Countries will start a new chapter in their development this year with the United Nation’s Sustainable Development Goals. Designed to replace the Millennium Development Goals, these new goals will broaden the vision of development to embrace economic, social, and environmental issues. To achieve these goals, two elements are critical: money and the right policies to use the money. The IMF, along with many others in the global community, will partner with countries to bring these two elements together.
In their blog, Ben Clements and Vitor Gaspar make the points that global energy subsidies are still very substantial, that there is a strong need for reform in many countries, and that now is a great time to do it. This blog sets out what we mean by “energy subsidies,” provides details on their estimation, and explains how they continue to be high despite the recent drop in international energy prices (Chart 1).
Our latest update of global energy subsidies shows that “pre-tax” subsidies—which occur when people and businesses pay less than it costs to supply the energy—are smaller than a few years back. But “post-tax” subsidies—which add to pre-tax subsidies an amount that reflects the environmental, health and other damage that energy use causes and the benefit from favorable VAT or sales tax treatment—remain extremely high, and indeed are now well above our previous estimates.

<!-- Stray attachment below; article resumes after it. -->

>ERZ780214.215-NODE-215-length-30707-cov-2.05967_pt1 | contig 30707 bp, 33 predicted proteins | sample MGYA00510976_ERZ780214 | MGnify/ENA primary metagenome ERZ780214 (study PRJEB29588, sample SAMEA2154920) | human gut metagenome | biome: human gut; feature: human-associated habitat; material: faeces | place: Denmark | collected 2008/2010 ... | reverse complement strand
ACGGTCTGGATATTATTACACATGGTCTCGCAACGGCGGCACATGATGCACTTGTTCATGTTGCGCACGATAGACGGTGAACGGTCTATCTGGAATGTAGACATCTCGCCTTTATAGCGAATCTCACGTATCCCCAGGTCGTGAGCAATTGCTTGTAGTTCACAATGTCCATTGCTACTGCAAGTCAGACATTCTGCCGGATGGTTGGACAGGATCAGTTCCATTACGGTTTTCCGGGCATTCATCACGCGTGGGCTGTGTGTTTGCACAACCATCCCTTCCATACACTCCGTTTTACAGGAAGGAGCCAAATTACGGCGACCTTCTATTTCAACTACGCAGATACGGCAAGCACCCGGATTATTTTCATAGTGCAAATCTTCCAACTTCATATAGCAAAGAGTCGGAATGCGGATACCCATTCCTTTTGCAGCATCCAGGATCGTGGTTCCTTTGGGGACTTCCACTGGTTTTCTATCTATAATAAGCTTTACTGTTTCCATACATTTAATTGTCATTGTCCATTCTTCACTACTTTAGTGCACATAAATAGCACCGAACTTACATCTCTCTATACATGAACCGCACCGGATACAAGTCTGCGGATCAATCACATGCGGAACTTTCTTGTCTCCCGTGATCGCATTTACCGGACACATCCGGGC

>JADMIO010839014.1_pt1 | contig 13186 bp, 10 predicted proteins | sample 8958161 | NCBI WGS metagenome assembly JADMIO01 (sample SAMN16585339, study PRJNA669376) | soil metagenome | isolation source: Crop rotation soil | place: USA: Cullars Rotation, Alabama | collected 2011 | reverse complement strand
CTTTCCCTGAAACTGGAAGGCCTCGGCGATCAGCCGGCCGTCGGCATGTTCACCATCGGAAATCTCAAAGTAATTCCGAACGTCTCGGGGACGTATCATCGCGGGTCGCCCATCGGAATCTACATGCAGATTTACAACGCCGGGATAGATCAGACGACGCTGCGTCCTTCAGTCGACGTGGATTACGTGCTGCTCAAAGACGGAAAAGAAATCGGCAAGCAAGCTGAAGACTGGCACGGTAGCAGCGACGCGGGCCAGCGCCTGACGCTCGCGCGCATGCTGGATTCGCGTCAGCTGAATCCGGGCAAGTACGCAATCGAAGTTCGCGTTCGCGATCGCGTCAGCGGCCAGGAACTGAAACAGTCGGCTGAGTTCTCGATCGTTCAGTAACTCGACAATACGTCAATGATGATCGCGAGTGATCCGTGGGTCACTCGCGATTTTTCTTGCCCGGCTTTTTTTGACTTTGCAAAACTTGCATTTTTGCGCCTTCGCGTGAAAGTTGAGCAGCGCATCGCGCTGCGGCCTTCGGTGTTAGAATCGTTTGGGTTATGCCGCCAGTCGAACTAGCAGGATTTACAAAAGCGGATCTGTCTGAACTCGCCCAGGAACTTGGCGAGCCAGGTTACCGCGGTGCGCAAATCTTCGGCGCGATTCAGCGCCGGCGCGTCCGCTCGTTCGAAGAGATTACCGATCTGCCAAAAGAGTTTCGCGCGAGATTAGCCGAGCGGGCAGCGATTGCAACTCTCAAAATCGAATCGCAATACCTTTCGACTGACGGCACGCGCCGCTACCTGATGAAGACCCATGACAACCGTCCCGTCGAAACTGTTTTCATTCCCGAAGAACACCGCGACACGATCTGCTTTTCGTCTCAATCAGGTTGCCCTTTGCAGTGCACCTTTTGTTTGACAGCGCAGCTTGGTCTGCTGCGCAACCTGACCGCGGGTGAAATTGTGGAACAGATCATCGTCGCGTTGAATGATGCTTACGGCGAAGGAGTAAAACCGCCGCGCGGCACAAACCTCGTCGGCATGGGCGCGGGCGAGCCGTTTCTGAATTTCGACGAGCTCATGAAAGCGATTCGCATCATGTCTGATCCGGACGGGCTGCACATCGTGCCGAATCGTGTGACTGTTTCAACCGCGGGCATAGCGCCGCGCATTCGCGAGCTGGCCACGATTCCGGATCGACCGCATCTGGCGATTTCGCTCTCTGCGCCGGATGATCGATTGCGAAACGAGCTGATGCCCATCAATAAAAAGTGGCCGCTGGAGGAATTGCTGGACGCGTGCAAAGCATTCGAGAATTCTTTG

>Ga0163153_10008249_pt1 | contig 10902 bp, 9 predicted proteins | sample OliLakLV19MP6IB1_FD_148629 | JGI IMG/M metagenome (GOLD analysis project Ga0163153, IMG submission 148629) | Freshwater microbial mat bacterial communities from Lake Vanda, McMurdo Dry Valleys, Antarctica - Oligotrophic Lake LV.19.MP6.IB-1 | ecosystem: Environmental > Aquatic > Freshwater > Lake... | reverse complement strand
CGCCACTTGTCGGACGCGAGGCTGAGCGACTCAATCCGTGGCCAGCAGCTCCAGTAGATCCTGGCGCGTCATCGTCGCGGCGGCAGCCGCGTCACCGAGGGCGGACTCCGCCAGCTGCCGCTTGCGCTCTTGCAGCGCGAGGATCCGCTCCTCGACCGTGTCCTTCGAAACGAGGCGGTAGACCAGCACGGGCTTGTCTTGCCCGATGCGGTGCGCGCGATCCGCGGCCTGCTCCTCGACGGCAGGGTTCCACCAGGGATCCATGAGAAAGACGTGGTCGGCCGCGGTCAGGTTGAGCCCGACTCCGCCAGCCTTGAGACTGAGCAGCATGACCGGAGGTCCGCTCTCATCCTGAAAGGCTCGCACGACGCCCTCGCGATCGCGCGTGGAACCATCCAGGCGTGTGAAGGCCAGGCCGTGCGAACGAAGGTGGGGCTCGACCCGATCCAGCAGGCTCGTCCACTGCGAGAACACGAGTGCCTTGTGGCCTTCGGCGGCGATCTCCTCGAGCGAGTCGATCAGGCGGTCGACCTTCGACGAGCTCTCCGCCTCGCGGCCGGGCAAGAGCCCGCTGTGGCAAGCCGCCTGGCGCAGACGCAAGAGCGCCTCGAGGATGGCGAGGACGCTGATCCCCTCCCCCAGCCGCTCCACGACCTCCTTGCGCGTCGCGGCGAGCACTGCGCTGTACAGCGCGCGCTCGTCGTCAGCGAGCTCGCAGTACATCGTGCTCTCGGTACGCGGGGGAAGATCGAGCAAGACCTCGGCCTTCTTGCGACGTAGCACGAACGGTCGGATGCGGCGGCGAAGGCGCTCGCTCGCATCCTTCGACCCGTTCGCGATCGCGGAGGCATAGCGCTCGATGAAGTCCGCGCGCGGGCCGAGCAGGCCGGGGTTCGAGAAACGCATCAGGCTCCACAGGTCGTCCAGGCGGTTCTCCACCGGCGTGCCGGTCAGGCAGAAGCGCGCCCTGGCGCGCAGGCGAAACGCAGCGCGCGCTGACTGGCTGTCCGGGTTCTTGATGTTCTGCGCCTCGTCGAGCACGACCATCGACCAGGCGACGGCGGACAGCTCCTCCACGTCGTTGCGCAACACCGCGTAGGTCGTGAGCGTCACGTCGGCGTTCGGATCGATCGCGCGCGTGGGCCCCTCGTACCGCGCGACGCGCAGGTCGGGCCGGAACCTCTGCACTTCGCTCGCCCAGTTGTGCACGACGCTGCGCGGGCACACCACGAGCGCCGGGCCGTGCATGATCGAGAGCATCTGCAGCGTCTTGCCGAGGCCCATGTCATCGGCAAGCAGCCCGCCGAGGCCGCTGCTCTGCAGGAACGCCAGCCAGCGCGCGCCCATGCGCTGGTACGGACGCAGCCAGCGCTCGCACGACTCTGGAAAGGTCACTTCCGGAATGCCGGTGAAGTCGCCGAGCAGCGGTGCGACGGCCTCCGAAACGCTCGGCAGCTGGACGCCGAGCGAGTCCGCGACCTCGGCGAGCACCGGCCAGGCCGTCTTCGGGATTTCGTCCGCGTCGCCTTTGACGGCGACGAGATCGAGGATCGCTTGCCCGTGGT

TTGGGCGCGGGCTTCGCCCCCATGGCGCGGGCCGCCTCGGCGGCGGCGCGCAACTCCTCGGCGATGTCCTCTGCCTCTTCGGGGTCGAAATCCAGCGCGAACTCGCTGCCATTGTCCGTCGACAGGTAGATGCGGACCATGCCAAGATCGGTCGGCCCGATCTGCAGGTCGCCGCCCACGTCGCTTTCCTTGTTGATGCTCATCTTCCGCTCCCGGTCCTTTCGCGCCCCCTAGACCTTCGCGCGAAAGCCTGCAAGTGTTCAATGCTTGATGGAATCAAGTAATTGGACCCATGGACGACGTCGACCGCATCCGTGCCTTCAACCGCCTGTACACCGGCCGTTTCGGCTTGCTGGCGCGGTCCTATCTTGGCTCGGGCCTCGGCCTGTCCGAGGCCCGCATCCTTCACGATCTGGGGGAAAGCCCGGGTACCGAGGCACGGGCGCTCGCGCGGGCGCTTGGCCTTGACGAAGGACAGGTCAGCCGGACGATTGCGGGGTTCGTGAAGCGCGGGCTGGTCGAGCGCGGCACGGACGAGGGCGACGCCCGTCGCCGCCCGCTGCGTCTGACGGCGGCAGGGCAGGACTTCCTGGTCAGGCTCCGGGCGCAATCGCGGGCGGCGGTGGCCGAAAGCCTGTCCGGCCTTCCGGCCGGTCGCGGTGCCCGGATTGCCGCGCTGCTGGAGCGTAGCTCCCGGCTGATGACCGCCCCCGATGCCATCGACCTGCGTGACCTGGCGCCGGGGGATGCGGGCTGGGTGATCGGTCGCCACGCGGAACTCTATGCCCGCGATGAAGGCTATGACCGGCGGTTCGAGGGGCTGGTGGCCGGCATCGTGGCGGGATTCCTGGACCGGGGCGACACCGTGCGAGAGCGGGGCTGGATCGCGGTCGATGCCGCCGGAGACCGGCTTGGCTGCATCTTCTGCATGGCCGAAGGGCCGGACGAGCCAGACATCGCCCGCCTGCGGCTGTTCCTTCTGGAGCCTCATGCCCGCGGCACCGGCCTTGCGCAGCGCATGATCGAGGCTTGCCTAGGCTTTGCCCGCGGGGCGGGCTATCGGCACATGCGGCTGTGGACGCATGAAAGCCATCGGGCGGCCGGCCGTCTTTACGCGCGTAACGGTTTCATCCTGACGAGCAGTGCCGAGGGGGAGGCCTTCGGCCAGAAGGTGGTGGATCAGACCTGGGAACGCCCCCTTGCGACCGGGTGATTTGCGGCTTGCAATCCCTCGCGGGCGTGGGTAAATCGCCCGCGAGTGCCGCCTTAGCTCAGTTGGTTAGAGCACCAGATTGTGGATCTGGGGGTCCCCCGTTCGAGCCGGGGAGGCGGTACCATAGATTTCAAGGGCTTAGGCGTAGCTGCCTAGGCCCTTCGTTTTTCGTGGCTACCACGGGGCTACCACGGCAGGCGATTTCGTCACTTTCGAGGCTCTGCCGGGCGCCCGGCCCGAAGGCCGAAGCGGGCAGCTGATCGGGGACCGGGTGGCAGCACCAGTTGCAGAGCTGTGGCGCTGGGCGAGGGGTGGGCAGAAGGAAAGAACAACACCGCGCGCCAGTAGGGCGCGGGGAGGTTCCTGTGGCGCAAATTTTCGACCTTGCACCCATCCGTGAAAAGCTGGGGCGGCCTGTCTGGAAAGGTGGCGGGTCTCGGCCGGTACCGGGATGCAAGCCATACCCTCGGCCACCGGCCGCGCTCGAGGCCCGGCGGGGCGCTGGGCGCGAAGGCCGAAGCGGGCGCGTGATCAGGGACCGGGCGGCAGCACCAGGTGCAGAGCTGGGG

By Ian Parry
Energy plays a critical role in the functioning of modern economies. At the same time, it’s at the heart of many of today’s pressing environmental concerns—from global warming (predicted to reach around 3–4 degrees Celsius by the end of the century) and outdoor air pollution (causing over three million premature deaths a year) to traffic gridlock in urban centers. In a new IMF book, we look at precisely how policymakers can strike the right balance between the substantial economic benefits of energy use and its harmful environmental side effects.
These environmental impacts have macroeconomic implications, and with its expertise in tax design and administration, the IMF can offer sound advice on how energy tax systems can be designed to ensure energy prices fully reflect adverse environmental impacts.
We do this by developing a sensible and reasonably simple way to quantify environmental damages and applying it, in over 150 countries, to show what these environmental damages are likely to imply for efficient taxes on coal, natural […]